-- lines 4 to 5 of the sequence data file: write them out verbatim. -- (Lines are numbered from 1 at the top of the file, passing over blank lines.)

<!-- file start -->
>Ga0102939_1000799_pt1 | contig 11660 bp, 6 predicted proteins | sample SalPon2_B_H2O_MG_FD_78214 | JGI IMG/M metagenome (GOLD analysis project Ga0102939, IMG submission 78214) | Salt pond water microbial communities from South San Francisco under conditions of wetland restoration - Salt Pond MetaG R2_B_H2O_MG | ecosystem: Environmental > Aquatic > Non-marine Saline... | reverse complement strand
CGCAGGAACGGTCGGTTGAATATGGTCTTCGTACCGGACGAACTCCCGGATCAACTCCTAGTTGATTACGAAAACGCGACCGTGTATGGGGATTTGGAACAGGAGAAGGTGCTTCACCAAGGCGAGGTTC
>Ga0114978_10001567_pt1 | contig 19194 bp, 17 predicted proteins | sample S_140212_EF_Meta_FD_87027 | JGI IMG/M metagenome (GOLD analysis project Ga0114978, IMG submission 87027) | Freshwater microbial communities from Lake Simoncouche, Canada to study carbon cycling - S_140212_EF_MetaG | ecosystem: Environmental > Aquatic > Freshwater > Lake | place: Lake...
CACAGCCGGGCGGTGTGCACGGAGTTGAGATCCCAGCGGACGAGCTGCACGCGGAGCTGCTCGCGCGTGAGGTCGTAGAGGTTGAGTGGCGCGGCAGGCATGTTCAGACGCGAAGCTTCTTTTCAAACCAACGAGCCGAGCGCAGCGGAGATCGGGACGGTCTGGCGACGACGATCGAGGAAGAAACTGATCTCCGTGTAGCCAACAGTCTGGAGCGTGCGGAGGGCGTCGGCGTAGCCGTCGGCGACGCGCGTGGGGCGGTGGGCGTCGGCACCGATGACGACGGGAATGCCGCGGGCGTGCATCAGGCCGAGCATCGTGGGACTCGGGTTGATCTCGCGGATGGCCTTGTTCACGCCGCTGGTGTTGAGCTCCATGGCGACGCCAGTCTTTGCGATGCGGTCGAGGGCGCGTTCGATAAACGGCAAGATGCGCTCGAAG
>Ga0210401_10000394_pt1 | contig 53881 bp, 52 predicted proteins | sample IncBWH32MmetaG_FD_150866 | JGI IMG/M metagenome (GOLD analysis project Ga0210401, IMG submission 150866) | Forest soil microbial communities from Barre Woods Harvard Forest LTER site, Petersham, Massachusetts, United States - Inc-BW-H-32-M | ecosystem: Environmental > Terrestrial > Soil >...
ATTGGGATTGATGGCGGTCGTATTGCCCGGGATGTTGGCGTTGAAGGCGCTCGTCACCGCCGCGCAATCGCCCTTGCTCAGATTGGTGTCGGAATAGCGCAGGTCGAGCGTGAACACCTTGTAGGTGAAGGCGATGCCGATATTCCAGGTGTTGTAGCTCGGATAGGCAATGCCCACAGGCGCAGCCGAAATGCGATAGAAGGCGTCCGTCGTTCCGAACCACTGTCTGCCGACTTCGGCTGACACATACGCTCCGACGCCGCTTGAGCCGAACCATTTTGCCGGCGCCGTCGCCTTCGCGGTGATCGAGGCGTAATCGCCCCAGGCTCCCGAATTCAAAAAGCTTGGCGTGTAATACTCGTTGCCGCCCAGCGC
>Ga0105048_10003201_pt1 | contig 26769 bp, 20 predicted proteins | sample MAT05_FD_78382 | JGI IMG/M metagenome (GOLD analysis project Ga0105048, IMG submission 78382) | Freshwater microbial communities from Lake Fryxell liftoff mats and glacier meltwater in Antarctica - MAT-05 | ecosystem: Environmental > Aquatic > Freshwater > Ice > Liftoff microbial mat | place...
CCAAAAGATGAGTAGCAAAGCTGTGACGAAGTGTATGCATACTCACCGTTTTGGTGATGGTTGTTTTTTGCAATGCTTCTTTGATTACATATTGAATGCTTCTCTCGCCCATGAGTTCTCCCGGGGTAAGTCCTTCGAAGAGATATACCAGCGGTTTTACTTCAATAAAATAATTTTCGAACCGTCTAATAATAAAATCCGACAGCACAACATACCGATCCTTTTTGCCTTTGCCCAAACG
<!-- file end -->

CACAGCCGGGCGGTGTGCACGGAGTTGAGATCCCAGCGGACGAGCTGCACGCGGAGCTGCTCGCGCGTGAGGTCGTAGAGGTTGAGTGGCGCGGCAGGCATGTTCAGACGCGAAGCTTCTTTTCAAACCAACGAGCCGAGCGCAGCGGAGATCGGGACGGTCTGGCGACGACGATCGAGGAAGAAACTGATCTCCGTGTAGCCAACAGTCTGGAGCGTGCGGAGGGCGTCGGCGTAGCCGTCGGCGACGCGCGTGGGGCGGTGGGCGTCGGCACCGATGACGACGGGAATGCCGCGGGCGTGCATCAGGCCGAGCATCGTGGGACTCGGGTTGATCTCGCGGATGGCCTTGTTCACGCCGCTGGTGTTGAGCTCCATGGCGACGCCAGTCTTTGCGATGCGGTCGAGGGCGCGTTCGATAAACGGCAAGATGCGCTCGAAG
>Ga0210401_10000394_pt1 | contig 53881 bp, 52 predicted proteins | sample IncBWH32MmetaG_FD_150866 | JGI IMG/M metagenome (GOLD analysis project Ga0210401, IMG submission 150866) | Forest soil microbial communities from Barre Woods Harvard Forest LTER site, Petersham, Massachusetts, United States - Inc-BW-H-32-M | ecosystem: Environmental > Terrestrial > Soil >...